In order to increase the pace and scale of managing forests to reduce wildfire risk in the western U.S., federal agencies have adopted policies that promote an all lands management (ALM) approach, which extends management actions across jurisdictional boundaries. To better implement such policies, ALM approaches require new governance systems that overcome barriers found in existing systems, which typically address jurisdictions separately. Polycentric governance systems, characterized by multiple and diverse actors at different scales operating in coordination with one another under an overarching set of rules, have emerged to address wildfire risk in multi-ownership landscapes. We describe these polycentric systems using three case studies of US Forest Service-Natural Resources Conservation Service Joint Chiefs’ Landscape Restoration Partnership projects in Oregon and California. While all three cases demonstrate polycentric systems, we found diversity in terms of partnering organizations and levels of success in implementing wildfire risk reduction projects. Lessons from our research can inform more effective implementation of ALM policies for managing natural resources and processes in multi-jurisdictional landscapes. Our research suggests these systems can be strengthened when: bottom-up and top-down processes and incentives for establishing them converge; actors within the system coordinate effectively; policies enable flexibility and adaptiveness for how systems function in different places; multiple actors at multiple scales are able to supplement one another’s capacity; and legal and policy mechanisms facilitate efficient transfer of funding and resources between actors in the system to accomplish work.
We defined habitat requirements (source habitats) and assessed trends in these habitats for 91 species of terrestrial vertebrates on 58 million ha (145 million acres) of public and private lands within the interior Columbia basin (hereafter referred to as the basin). We also summarized knowledge about species-road relations for each species and mapped source habitats in relation to road densities for four species of terrestrial carnivores. Our assessment was conducted as part of the Interior Columbia Basin Ecosystem Management Project (ICBEMP), a multiresource, multidisciplinary effort by the USDA Forest Service (FS) and the USDI Bureau of Land Management (BLM) to develop an ecosystem-based strategy for managing FS and BLM lands within the basin. Our assessment was designed to provide technical support for the ICBEMP and was done in five steps. First, we identified species of terrestrial vertebrates for which there was ongoing concern about population or habitat status (species of focus), and for which habitats could be estimated reliably by using a large mapping unit (pixel size) of 100 ha (247 acres) and broad-scale methods of spatial analysis. Second, we evaluated change in source habitats from early European settlement (historical, circa 1850 to 1890) to current (circa 1985 to 1995) conditions for each species and for hierarchically nested groups of species and families of groups at the spatial scales of the watershed (5th hydrologic unit code [HUC]), subbasin (4th HUC), ecological reporting unit, and basin. Third, we summarized the effects of roads and road-associated factors on populations and habitats for each of the 91 species and described the results in relation to broad-scale patterns of road density. Fourth, we mapped classes of the current abundance of source habitats for four species of terrestrial carnivores in relation to classes of road density across the 164 subbasins and used the maps to identify areas having high potential to support persistent populations. And fifth, we used our results, along with results from other studies, to describe broad-scale implications for managing habitats deemed to have undergone long-term decline and for managing species negatively affected by roads or road-associated factors.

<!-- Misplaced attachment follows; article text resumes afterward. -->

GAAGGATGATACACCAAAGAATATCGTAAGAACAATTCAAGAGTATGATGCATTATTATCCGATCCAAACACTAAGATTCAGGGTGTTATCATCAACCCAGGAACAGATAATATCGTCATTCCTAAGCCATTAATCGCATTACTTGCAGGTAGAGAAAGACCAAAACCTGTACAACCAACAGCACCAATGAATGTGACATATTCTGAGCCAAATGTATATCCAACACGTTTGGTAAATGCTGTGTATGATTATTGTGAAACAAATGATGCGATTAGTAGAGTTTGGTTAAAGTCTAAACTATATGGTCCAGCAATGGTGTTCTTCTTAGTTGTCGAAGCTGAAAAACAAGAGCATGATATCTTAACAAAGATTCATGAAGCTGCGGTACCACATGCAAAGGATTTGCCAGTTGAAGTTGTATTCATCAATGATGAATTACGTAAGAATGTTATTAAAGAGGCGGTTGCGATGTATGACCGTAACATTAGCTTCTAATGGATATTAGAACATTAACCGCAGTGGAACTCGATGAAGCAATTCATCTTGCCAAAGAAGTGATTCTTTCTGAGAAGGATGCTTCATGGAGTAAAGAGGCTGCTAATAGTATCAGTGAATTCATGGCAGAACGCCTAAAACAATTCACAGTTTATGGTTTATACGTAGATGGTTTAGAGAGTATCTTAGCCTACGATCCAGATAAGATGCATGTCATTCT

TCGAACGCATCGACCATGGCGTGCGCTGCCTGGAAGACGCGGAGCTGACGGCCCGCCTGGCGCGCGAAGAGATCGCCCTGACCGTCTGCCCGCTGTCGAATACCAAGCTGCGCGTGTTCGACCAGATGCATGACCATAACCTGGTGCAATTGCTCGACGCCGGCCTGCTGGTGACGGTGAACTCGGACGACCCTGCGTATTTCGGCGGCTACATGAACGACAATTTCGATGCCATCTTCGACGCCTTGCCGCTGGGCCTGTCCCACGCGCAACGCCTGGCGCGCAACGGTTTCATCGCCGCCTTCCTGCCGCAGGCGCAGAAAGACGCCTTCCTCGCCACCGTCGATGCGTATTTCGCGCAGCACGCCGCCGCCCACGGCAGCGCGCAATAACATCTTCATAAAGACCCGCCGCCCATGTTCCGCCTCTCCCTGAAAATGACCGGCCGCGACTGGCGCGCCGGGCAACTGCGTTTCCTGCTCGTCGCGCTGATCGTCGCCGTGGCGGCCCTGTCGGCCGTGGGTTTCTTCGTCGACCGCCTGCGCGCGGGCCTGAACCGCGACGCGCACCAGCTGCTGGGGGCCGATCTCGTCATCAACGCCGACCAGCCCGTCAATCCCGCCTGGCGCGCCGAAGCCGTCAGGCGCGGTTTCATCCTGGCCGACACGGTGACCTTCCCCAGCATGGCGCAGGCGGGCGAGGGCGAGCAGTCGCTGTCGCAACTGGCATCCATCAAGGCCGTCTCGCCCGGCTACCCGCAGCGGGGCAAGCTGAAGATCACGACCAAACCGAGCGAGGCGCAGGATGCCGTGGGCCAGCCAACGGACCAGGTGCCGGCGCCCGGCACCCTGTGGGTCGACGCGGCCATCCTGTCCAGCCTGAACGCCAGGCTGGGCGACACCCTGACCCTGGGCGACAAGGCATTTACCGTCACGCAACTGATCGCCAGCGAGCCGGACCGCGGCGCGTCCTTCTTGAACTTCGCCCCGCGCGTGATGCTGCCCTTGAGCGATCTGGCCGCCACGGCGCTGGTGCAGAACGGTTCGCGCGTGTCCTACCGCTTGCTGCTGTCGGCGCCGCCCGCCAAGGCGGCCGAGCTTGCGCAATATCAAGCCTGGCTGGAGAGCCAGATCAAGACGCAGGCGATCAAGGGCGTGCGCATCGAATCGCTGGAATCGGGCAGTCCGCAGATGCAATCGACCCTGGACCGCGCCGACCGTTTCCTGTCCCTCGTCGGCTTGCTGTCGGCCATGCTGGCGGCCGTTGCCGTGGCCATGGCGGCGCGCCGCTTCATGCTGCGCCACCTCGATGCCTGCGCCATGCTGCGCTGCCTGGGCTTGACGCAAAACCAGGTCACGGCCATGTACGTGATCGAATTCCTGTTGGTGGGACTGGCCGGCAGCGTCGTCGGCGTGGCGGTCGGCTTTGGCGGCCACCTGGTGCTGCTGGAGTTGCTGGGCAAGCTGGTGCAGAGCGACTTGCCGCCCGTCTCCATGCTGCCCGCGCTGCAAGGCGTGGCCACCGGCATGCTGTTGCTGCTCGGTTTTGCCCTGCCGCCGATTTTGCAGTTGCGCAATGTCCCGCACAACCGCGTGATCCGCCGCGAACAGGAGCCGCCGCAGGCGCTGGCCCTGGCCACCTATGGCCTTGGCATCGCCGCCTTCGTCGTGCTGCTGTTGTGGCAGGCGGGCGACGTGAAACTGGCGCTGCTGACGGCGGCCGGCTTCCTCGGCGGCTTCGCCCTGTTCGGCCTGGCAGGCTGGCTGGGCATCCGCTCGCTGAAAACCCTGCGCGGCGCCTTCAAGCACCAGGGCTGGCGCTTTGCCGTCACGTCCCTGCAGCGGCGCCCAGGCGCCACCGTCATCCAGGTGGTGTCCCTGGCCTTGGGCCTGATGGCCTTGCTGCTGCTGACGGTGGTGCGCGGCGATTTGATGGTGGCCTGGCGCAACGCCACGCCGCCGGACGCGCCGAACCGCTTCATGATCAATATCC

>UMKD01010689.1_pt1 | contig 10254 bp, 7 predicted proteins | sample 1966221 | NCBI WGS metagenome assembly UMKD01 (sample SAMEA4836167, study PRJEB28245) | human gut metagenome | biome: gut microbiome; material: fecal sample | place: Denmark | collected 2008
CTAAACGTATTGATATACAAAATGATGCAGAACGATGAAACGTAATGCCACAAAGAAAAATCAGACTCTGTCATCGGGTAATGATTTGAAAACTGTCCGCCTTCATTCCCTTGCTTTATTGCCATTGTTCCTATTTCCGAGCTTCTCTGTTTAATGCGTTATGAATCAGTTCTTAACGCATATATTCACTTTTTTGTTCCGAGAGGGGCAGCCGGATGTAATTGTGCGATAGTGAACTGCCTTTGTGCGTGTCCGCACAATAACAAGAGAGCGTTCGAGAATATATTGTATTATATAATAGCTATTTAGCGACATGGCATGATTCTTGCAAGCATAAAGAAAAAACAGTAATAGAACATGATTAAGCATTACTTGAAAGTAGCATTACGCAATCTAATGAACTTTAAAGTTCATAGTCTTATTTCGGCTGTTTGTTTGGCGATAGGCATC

Our results indicated that habitats for species, groups, and families associated with old-forest structural stages, with native grasslands, or with native shrublands have undergone strong, widespread decline. Implications of these results for managing old-forest structural stages include consideration of (1) conservation of habitats in subbasins and watersheds where decline in old forests has been strongest; (2) silvicultural manipulations of mid-seral forests to accelerate development of late-seral stages; and (3) long-term silvicultural manipulations and long-term accommodation of fire and other disturbance regimes in all forested structural stages to hasten development and improvement in the amount, quality, and distribution of old-forest stages. Implications of our results for managing rangelands include the potential to (1) conserve native grasslands and shrublands that have not undergone largescale reduction in composition of native plants; (2) control or eradicate exotic plants on native grasslands and shrublands where invasion potential or spread of exotics is highest; and (3) restore native plant communities by using intensive range practices where potential for restoration is highest.
Our analysis also indicated that >70 percent of the 91 species are affected negatively by one or more factors associated with roads. Moreover, maps of the abundance of source habitats in relation to classes of road density suggested that road associated factors hypothetically may reduce the potential to support persistent populations of terrestrial carnivores in many subbasins. Management implications of our summarized road effects include the potential to mit